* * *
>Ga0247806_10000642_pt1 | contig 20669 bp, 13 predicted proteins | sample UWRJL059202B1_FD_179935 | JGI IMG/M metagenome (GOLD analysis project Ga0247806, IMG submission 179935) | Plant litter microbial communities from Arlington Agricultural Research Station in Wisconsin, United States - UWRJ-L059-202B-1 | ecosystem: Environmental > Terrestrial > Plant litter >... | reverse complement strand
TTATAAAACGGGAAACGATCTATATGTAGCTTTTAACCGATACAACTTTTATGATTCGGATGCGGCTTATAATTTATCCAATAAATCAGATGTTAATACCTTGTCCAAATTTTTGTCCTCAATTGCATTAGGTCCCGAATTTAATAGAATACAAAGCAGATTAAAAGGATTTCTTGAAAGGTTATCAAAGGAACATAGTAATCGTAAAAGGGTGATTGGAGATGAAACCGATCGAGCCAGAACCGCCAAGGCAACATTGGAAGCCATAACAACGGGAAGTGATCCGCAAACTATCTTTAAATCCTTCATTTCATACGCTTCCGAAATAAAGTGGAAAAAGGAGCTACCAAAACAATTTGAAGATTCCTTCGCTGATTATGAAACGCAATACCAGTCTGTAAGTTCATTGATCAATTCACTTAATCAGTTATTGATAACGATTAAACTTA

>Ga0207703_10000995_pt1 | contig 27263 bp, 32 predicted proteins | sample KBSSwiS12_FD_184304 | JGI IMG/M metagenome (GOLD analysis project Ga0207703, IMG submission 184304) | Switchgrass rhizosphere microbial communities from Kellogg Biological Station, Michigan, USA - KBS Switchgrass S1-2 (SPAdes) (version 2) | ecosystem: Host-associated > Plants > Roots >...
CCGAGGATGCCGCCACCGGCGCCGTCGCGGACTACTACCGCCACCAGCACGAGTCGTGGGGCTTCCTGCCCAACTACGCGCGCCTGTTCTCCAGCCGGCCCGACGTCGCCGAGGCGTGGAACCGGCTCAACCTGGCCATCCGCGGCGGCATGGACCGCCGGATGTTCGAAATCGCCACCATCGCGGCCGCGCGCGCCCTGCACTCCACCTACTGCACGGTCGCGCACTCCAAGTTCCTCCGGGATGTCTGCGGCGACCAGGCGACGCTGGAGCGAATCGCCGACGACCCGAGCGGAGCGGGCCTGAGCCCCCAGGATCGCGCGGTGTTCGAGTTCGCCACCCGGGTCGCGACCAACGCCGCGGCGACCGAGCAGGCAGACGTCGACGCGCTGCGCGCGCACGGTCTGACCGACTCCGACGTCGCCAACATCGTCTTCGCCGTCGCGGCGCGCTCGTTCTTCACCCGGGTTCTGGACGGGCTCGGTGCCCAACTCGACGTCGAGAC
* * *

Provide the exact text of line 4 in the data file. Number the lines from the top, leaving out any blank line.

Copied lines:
CCGAGGATGCCGCCACCGGCGCCGTCGCGGACTACTACCGCCACCAGCACGAGTCGTGGGGCTTCCTGCCCAACTACGCGCGCCTGTTCTCCAGCCGGCCCGACGTCGCCGAGGCGTGGAACCGGCTCAACCTGGCCATCCGCGGCGGCATGGACCGCCGGATGTTCGAAATCGCCACCATCGCGGCCGCGCGCGCCCTGCACTCCACCTACTGCACGGTCGCGCACTCCAAGTTCCTCCGGGATGTCTGCGGCGACCAGGCGACGCTGGAGCGAATCGCCGACGACCCGAGCGGAGCGGGCCTGAGCCCCCAGGATCGCGCGGTGTTCGAGTTCGCCACCCGGGTCGCGACCAACGCCGCGGCGACCGAGCAGGCAGACGTCGACGCGCTGCGCGCGCACGGTCTGACCGACTCCGACGTCGCCAACATCGTCTTCGCCGTCGCGGCGCGCTCGTTCTTCACCCGGGTTCTGGACGGGCTCGGTGCCCAACTCGACGTCGAGAC